Small plates don’t always lead to big rewards
There’s no shortage of places in London to graze on small tapas-sized plates while guzzling wine, places where the list of liver-annihilating beverages is several times longer than the menu, especially around London Bridge and Borough Market. To the untrained eye, there’s little to set Flor apart from its stool-and-counter competition apart from his handsome wood panelled interior and narrow spiral staircase. Peek at its website however and you’ll discover that this compact little restaurant is from the same people behind Lyle’s, one of the best restaurants in London.
That track record-derived goodwill is more than enough to get me through the door, but in the end Flor has to stand on its own two feet. This is all the more tricky to pull off with tapas-sized small plates, where there is very little room to hide if the ingredients and cooking are in any way off-kilter. As a non-drinker, I can’t offer any assistance in navigating Flor’s wine list. But I certainly have some thoughts on Flor’s food menu, after dining there multiple times.
First things first
It’s easy to become blase about raw seafood. After all, once you’ve found a trustworthy supplier, it appears there’s little left for the kitchen to do. Flor’s kitchen almost appears to have been anticipating this objection with its take on raw red prawns. The raw crustacean bodies were plump, sticky and meaty with a sweetness underlaid by an undercurrent of umami. The heads, though, were grilled which imparted a quivering texture and delicate milky quality to the nub of meat nestled inside each one. This wasn’t without trade-offs though, as the head gunk wasn’t as slurpably musky as it so often is in its raw state. Even so, this was a dish of unquantifiable joy.
Bittersweet leaves were a pleasure in of themselves, but also acted as a carrier for musky cheese, a sprightly sauce and the distinctive nutty crunch of hazelnuts. This was not a salad to be underestimated.
Flor’s flatbreads will inevitably draw comparisons to the similar mini-pizzas sometimes available at Shoreditch’s Two Lights, itself a spin-off from another London gastronomic institution. The potato flatbread was essentially a packet of cheese and onion crisps in glad rags, the musky gooeyness of the cheese melding with the sharpness of the onions. The bread wasn’t especially tearable, soft or elastic though, a textural problem which was also apparent in the otherwise pleasing clam flatbread. Much like Two Lights’ version, the brineyness of the chewy clams seemed tailor made for the gooey cheese.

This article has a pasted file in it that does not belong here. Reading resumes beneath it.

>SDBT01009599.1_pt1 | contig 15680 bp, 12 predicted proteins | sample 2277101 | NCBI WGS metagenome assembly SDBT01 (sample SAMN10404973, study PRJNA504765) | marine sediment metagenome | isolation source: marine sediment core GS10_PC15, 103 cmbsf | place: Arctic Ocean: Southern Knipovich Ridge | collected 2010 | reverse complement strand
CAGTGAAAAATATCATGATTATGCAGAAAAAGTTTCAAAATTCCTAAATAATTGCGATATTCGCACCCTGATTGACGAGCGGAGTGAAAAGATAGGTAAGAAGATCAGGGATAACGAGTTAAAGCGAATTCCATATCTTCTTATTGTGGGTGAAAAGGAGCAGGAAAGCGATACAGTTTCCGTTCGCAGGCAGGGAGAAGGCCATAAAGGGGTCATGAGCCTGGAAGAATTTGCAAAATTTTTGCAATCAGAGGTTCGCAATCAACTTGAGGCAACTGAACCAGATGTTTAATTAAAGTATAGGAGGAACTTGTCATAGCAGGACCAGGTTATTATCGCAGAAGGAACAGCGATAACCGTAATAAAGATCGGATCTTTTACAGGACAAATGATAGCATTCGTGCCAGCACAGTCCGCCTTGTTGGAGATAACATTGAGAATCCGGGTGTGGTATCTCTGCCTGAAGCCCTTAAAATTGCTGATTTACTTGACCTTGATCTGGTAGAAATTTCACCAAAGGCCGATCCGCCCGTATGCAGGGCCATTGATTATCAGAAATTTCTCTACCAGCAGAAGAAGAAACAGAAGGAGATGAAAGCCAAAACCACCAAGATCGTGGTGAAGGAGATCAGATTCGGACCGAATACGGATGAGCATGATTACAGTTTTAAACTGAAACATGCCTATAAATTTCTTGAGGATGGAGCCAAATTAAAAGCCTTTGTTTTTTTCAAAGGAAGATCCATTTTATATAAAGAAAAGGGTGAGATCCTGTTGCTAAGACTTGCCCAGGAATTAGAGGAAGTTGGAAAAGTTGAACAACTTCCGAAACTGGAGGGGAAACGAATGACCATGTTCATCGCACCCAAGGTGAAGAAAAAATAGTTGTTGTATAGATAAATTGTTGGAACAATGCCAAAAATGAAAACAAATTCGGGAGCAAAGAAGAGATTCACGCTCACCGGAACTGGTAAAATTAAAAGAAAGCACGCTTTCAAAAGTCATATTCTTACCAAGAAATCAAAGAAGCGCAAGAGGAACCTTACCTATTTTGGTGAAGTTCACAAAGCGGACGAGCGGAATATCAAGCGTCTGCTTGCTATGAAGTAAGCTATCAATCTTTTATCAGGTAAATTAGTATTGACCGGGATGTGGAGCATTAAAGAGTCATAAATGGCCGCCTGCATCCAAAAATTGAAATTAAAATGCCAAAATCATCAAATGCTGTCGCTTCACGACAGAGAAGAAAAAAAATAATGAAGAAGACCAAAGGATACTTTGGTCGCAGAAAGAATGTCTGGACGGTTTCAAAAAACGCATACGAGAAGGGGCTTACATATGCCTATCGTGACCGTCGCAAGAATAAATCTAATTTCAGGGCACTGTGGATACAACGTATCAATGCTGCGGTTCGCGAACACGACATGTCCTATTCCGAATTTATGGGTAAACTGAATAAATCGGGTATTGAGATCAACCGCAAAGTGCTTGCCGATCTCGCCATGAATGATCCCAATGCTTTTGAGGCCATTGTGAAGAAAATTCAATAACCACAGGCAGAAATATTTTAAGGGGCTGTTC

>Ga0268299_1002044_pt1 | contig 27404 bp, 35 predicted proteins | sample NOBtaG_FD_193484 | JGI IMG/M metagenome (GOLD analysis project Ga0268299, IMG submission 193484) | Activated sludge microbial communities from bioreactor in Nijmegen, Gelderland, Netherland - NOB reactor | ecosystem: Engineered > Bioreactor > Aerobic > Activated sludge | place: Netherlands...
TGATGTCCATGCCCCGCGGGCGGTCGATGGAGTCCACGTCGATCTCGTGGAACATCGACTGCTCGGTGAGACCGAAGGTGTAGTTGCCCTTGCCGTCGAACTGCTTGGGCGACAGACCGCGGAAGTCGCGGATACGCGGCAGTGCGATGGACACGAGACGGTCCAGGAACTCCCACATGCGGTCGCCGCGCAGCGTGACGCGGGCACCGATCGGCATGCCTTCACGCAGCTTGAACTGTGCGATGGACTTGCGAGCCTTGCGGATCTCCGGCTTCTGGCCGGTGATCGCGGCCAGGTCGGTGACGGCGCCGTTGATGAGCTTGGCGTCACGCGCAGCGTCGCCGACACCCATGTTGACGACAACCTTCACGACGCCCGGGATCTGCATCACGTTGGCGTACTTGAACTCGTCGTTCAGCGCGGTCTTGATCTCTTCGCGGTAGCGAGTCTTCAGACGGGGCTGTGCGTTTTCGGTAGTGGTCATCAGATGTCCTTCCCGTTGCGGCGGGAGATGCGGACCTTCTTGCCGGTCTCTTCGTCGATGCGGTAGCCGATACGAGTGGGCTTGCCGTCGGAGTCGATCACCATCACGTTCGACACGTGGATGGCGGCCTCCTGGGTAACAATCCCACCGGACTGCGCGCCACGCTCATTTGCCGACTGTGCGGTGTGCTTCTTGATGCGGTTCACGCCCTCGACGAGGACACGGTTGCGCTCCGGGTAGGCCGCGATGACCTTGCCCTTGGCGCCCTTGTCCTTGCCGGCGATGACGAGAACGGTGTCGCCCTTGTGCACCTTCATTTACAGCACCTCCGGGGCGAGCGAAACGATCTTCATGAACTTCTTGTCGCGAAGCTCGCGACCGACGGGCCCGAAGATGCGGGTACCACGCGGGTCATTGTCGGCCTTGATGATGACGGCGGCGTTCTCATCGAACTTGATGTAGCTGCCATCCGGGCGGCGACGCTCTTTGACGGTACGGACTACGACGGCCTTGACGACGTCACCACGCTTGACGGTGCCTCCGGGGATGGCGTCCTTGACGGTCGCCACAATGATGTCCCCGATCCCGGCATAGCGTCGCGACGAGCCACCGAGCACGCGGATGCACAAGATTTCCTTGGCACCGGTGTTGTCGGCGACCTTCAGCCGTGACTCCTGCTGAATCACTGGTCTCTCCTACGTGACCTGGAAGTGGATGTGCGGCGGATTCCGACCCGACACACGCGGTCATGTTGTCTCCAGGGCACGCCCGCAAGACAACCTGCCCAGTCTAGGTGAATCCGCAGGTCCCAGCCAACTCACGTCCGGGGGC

The crisp and springy crust of the the lamb ribs gave way to reveal layers of neatly rendered fat, as well as tender meat riven with the occasional seam of connective tissue. The relatively rich heaviness of the lamb flesh was offset by zingy garnishes and a sprightly sauce. While pleasurable enough in its own right, the differences between this dish and its street food equivalent at the nearby Mercato Metropolitano’s Turkish Garden were remarkably modest.
Brown butter cakes doesn’t sound like a dessert to get excited about, but this is already a patisserie legend in its own lifetime. Chewy and dense with a caramelised toffee-like richness almost certainly derived from weaponised brown sugar as well as butter, these little beauties punched well above their weight.
Going back for seconds
Despite the ineffectual mouthfeel of the flatbreads the first time around, Flor’s kitchen doesn’t stand still. A flatbread topped with mussels was not only even more briney, fleshy and gooey than its clam-topped predecessor, the bread was more pliable and soft too. It still wasn’t up to the standard set by Two Lights, but any improvement is still a welcome sign.
Although not anywhere as layered and texturally pleasing as Wild Honey‘s burrata, Flor’s effort was nonetheless silky in its creaminess. It also came surrounded by a panzanella salad of crunchy bread pieces and sweet, umami tomatoes. Everything was enlivened further, and then tied together, by what tasted like an olive oil tinged with hints of basil. Imperfect, yet delicious all the same.